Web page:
Appearing before Belfast magistrates on 20 April, the Guinness subsidiary pleaded guilty to five breaches of section 32(1) of the Radioactive Substances Act 1993.
The company was fined £5,000 for failing to keep the source secure, and £500 on each of four further charges related to looking after the source and keeping records of its whereabouts.
The americium 241 source was found to be missing in September 2002 during a routine inspection of the firm's Belfast plant by the Industrial Pollution and Radiochemical Inspectorate, part of Northern Ireland's Environment and Heritage Service.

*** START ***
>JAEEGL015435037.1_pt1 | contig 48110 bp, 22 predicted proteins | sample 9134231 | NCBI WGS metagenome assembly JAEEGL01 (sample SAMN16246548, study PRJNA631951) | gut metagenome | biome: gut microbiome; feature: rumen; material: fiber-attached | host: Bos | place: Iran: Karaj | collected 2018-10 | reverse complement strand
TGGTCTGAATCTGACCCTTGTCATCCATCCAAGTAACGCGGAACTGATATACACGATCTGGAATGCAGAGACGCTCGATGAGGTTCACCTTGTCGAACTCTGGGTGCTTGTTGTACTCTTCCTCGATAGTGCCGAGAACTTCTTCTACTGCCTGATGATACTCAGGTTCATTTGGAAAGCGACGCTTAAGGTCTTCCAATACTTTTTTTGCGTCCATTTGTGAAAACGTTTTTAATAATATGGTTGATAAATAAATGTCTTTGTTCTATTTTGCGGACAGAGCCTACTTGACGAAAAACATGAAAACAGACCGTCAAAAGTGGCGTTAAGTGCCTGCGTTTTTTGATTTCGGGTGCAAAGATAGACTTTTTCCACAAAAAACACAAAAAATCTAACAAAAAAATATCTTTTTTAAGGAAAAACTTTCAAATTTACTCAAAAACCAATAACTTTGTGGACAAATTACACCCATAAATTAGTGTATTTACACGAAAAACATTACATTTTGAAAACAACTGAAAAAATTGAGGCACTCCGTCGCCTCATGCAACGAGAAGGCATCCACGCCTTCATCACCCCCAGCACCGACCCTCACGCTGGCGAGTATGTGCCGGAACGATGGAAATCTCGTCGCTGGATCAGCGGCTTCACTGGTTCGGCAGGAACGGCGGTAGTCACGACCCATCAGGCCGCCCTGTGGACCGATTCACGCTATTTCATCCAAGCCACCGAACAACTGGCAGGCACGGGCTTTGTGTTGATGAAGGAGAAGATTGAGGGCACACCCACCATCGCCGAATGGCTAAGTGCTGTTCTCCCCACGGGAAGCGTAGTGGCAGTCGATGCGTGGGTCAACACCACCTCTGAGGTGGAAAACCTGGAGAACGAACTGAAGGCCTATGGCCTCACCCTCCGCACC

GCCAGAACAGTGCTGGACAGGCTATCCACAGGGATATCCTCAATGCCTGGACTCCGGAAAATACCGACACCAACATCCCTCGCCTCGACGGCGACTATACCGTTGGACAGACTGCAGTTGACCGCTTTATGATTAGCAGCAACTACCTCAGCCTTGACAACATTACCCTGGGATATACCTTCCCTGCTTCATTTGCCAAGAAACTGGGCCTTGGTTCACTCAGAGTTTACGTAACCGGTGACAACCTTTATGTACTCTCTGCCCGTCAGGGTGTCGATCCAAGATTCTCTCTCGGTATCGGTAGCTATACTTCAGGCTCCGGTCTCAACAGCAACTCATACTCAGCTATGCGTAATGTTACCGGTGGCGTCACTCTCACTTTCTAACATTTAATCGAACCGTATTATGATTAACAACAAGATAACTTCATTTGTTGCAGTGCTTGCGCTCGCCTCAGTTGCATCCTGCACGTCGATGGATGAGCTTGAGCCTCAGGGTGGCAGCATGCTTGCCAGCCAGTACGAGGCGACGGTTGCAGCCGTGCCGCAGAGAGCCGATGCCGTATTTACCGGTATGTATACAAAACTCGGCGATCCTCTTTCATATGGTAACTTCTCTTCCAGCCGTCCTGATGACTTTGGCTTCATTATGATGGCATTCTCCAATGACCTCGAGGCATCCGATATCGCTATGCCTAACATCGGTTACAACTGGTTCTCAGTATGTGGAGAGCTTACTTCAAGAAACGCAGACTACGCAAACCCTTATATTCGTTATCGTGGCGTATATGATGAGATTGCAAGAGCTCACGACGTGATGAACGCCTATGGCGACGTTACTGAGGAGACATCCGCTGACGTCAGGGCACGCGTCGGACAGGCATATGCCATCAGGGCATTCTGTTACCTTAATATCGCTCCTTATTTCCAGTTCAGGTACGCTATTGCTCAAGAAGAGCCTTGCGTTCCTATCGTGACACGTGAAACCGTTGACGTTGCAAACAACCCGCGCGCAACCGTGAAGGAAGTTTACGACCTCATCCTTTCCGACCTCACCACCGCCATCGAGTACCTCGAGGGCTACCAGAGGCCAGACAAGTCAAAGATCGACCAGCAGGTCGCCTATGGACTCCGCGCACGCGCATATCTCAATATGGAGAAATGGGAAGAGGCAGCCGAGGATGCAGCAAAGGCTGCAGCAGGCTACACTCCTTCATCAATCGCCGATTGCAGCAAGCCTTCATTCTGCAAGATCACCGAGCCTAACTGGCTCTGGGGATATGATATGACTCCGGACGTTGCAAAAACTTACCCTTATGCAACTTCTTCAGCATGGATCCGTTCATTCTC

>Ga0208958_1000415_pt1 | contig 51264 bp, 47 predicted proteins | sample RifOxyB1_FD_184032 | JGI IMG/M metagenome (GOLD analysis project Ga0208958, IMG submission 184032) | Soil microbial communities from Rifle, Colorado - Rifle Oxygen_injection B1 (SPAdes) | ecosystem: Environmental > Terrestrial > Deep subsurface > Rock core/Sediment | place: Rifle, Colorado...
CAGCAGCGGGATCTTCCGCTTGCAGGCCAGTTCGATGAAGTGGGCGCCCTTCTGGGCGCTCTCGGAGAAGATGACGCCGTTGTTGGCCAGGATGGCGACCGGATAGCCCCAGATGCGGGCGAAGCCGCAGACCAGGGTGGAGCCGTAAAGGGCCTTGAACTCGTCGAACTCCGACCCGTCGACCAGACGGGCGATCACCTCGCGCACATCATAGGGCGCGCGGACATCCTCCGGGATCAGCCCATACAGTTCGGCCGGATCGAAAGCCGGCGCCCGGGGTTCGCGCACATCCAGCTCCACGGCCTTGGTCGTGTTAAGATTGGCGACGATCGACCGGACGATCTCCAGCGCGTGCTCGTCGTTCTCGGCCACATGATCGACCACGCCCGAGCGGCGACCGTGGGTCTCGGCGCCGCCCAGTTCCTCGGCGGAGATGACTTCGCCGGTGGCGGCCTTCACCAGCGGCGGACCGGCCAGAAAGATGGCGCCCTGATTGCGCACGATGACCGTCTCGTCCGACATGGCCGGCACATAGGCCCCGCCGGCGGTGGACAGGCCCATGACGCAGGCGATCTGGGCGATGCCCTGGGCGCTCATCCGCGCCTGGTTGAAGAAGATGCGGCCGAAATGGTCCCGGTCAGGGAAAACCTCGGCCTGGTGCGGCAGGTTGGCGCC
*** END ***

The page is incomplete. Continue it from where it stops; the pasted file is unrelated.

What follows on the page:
The source, used in a gauge to monitor liquid levels in bottles and cans, was supposed to be in storage encased in a stainless steel box. A search of the site and among scrap merchants and waste facilities used by Irish Bonding failed to locate the source. It is presumed to have been landfilled.
In mitigation, the company said that staffing changes were responsible for the lack of monitoring of the source. It has since spent £500,000 upgrading its facilities to prevent a recurrence.